But Latin America had far more foreign debt in the early 80s than East Asian developing countries have now, so the effects of the current debt crisis will be correspondingly less severe than the last one. Whereas the Tiger states' current account deficits and hence their foreign debt increased markedly but in the last few years, the developing countries of Latin America had maintained high current account deficits from the early 70s onwards. The differing lengths of the debt accumulation periods are reflected in the amount of foreign debt and the funds needed to service it. In 1983, Latin America's foreign debt reached 290.7% and its debt service ratio 43.2% of total exports. In 1997, the foreign debt of the Asian developing nations was 107.3% and their debt service ratio 15.7% of total exports.
The Dual Role of the Dollar
All events that have shaped the world economy since 1945 have been directly linked to the dollar's dual role as the US national currency and as standard tender for all raw materials (flows) and most international debts and financial assets (stocks): the 'dollar shortage' in the immediate postwar period and its relief through dollar loans (under the Marshall Plan); US exploitation of its world banker status during the Vietnam War (dollar exports); the resultant loss in credibility of the dollar´s gold parity and hence of the fixed exchange rate system; this system's collapse in 1971, the ensuing dollar devaluations, the oil price shocks and the recessions they triggered; the 1980/81 US monetary policy of high interest rates and the 1982 dollar appreciation and debt crisis; dollar interest rate cuts beginning in the mid-80s and the dollar devaluation till 1995, the growth of US export´s world market share by one third since 1985 and the corresponding loss by European hard-currency countries and Japan; the dollar's recent appreciation since 1995, and finally the 1997 debt crisis in the Tiger states.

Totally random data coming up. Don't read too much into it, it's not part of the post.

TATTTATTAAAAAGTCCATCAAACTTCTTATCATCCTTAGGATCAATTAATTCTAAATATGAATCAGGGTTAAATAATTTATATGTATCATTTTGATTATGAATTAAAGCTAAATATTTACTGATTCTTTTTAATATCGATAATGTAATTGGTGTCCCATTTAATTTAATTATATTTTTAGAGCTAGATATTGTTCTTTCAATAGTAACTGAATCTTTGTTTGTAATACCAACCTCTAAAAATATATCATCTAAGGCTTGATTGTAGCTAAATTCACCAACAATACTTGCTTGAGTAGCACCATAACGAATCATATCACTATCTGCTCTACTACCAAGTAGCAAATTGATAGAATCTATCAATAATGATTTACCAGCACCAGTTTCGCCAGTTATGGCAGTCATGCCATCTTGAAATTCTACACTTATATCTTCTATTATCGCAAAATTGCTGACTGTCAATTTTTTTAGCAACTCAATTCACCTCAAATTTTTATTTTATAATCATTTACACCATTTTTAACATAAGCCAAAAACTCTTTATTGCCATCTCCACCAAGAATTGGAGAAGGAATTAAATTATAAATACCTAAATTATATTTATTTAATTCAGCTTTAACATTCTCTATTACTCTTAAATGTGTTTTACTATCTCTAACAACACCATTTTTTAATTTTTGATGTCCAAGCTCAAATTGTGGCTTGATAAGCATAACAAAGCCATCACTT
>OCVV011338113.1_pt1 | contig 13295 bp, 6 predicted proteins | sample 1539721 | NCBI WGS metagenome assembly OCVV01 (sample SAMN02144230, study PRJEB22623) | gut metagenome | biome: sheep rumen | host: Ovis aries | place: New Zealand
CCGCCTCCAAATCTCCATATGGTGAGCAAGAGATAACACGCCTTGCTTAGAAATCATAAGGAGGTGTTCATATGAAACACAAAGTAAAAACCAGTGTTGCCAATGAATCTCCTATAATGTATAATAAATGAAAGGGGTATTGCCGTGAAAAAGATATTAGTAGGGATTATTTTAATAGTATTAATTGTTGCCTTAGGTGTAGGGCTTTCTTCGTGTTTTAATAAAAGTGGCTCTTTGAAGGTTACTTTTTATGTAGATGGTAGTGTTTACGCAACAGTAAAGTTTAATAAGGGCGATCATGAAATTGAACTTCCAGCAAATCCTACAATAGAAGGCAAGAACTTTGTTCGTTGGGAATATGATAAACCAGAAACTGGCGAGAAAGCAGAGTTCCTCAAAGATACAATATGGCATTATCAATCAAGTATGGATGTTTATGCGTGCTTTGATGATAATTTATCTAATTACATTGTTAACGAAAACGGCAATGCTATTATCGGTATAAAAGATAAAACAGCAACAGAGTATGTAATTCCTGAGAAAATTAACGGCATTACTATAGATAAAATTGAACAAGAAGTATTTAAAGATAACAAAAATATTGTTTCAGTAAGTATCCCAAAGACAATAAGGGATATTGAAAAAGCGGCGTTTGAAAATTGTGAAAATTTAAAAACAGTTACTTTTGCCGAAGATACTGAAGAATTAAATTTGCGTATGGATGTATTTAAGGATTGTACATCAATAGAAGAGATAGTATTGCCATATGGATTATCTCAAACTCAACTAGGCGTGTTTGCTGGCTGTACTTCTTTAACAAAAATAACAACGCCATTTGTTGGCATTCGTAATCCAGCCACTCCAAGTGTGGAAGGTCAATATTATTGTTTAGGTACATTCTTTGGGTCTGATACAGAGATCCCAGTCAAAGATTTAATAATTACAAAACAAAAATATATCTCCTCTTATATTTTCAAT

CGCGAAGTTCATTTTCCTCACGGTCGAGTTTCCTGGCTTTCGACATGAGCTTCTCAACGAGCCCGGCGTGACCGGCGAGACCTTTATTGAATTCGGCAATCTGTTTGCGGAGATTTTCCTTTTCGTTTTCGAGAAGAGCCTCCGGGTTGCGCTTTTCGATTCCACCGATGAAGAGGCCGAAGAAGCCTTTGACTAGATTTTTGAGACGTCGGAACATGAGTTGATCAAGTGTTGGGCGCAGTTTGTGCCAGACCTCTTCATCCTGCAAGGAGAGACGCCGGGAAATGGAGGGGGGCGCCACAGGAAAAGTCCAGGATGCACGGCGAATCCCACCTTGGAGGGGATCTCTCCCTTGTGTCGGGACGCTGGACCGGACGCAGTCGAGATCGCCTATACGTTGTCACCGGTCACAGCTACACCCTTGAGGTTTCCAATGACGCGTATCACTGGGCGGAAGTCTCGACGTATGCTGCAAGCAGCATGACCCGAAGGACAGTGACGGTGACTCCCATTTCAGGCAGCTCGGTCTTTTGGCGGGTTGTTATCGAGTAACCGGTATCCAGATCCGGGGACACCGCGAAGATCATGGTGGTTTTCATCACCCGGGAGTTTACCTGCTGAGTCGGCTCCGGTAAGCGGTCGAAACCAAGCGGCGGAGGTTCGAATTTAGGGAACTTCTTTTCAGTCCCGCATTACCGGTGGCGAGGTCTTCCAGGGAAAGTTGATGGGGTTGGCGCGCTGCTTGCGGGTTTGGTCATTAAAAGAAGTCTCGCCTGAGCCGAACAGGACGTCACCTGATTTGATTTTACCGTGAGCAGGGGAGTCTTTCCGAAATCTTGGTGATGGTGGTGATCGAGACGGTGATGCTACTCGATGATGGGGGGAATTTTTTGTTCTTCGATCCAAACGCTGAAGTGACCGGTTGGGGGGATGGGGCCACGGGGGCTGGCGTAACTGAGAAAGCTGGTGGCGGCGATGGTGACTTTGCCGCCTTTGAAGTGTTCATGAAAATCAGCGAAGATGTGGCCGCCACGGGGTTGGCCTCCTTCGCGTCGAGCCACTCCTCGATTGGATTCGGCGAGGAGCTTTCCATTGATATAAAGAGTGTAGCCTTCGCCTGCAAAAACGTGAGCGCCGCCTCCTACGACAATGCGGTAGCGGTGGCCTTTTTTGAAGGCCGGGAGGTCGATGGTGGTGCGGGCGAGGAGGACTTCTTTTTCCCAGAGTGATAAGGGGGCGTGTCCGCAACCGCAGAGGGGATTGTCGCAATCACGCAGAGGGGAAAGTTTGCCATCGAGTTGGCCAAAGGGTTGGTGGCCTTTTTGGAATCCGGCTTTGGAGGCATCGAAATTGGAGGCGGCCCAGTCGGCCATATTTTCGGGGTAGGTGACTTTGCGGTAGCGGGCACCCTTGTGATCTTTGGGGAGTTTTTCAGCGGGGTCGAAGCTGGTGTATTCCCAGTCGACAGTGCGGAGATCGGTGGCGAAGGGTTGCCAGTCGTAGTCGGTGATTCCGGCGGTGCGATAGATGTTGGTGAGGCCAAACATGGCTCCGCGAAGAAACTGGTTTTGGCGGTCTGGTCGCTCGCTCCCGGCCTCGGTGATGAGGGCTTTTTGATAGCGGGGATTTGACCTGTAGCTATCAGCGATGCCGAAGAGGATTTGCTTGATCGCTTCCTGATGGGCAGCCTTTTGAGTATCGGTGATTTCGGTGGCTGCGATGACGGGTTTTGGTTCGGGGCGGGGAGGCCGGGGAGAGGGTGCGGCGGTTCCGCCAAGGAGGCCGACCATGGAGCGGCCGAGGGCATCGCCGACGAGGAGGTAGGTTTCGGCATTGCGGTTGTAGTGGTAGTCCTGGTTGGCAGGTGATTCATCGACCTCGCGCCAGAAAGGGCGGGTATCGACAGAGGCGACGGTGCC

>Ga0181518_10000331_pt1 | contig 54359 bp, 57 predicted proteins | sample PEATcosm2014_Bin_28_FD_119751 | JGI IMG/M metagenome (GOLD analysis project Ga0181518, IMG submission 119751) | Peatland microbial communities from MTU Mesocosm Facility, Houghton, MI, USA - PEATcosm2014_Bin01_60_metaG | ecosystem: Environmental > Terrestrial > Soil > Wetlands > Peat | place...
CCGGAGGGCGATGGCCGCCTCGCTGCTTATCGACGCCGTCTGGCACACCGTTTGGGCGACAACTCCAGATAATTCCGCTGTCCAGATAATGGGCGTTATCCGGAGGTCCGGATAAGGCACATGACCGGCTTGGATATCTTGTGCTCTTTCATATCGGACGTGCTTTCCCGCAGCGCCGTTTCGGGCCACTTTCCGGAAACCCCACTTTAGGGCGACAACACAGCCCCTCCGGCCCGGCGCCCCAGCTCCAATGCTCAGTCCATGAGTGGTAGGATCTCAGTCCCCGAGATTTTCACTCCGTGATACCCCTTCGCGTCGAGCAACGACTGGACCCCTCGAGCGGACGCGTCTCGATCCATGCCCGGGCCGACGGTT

The wild swings of exchange rates - and particularly dollar rates - between overvaluation and undervaluation result from the prevalence of short-term speculation based on chart techniques. If a price rises past a set limit, these computer models generate 'buy' signals that, once heeded, drive the price up yet further, causing other models with a longer 'fuse' to generate buying orders in turn, and so on. This produces upward or downward bubbles systematically. With the expansion of derivatives markets, these 'games' are increasingly destabilizing not only exchange rates, but also interest rates, raw material prices (particularly oil) and share prices. At the same time, market prices are increasingly deviating from their fundamental equilibria: according to the Federal Reserve Bank, the nominal value of real capital has risen by 130% since 1980, while its market value, expressed in share prices, has increased by about 700%.
Effects of the Financial Crisis
The growth-slowing effects of the current financial crisis on the affected region and the world economy as a whole will be less severe than the one of the 1980s debt crisis, not only because the foreign debt of the countries concerned is far lower than in 1982/83, but for three additional reasons:
- The economies of the industrialized nations are far healthier than they were in 1982/83 (though we cannot expect a single country or group of countries to switch to expansionary fiscal policy to the same extent as the USA did in 1983).